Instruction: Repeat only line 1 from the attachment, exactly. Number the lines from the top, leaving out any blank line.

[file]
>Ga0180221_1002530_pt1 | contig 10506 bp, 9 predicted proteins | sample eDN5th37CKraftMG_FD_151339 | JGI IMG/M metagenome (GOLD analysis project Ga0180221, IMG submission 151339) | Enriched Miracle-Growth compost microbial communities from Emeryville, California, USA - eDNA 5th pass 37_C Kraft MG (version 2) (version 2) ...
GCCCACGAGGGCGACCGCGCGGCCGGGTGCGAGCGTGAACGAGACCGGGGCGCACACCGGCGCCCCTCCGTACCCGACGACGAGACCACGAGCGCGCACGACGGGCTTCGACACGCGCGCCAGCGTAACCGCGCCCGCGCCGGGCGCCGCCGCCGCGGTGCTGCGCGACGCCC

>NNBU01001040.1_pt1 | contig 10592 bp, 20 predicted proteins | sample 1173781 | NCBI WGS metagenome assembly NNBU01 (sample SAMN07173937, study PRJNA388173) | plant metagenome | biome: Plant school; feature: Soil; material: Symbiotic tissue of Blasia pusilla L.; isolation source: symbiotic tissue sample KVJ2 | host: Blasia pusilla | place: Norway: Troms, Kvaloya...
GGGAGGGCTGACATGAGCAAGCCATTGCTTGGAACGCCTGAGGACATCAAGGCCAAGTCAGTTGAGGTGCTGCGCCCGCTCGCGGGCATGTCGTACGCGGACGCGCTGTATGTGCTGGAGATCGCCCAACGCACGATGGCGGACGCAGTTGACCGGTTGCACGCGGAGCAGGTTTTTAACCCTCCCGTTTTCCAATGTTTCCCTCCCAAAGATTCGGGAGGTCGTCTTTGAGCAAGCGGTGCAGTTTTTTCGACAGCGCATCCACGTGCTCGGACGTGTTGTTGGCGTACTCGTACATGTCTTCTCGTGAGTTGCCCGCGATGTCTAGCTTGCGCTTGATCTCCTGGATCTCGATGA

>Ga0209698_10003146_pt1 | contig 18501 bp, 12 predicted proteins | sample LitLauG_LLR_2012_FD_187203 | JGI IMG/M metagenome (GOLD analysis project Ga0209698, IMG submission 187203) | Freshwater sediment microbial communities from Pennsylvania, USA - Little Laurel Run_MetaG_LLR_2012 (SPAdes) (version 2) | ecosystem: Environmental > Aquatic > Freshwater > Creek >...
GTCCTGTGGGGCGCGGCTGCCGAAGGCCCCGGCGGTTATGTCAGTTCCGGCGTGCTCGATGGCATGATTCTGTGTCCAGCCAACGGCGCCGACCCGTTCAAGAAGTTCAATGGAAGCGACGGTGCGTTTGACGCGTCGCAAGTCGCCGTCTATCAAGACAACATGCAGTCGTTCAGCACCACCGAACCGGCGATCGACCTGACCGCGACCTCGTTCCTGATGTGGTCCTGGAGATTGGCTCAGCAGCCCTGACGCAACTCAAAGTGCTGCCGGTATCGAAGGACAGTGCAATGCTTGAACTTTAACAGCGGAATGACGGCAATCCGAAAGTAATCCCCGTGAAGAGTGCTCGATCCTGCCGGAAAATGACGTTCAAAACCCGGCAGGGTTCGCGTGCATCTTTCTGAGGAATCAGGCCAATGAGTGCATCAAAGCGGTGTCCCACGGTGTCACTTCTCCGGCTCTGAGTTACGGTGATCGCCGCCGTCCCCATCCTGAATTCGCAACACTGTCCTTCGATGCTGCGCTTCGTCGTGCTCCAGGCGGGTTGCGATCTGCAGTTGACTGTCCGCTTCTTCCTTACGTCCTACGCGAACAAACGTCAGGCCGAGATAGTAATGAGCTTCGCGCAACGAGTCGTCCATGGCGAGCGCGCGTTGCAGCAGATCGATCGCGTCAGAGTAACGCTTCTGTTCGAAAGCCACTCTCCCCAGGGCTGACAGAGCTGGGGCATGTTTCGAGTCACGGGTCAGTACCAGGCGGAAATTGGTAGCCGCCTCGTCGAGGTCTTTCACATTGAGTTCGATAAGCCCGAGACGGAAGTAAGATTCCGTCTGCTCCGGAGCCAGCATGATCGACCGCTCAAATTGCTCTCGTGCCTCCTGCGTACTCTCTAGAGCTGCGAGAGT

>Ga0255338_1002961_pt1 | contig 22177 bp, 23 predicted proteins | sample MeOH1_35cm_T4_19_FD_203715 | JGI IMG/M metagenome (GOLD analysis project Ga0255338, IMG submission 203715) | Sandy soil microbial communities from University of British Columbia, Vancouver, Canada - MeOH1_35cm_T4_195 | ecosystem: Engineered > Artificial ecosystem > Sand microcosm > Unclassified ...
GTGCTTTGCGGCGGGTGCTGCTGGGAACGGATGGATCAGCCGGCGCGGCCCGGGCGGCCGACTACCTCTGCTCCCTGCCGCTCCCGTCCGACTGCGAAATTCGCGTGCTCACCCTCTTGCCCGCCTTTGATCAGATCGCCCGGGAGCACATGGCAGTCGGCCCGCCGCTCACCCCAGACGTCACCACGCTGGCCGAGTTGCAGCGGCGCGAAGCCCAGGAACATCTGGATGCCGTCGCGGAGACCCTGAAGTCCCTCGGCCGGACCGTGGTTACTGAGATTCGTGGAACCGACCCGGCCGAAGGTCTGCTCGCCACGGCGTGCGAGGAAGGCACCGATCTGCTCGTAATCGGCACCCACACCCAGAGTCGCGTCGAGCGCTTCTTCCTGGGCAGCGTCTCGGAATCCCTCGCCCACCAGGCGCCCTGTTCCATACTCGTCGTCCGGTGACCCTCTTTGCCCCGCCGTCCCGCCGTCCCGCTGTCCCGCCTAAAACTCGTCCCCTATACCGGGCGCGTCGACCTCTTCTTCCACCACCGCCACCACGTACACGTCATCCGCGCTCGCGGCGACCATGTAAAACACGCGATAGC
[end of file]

>Ga0180221_1002530_pt1 | contig 10506 bp, 9 predicted proteins | sample eDN5th37CKraftMG_FD_151339 | JGI IMG/M metagenome (GOLD analysis project Ga0180221, IMG submission 151339) | Enriched Miracle-Growth compost microbial communities from Emeryville, California, USA - eDNA 5th pass 37_C Kraft MG (version 2) (version 2) ...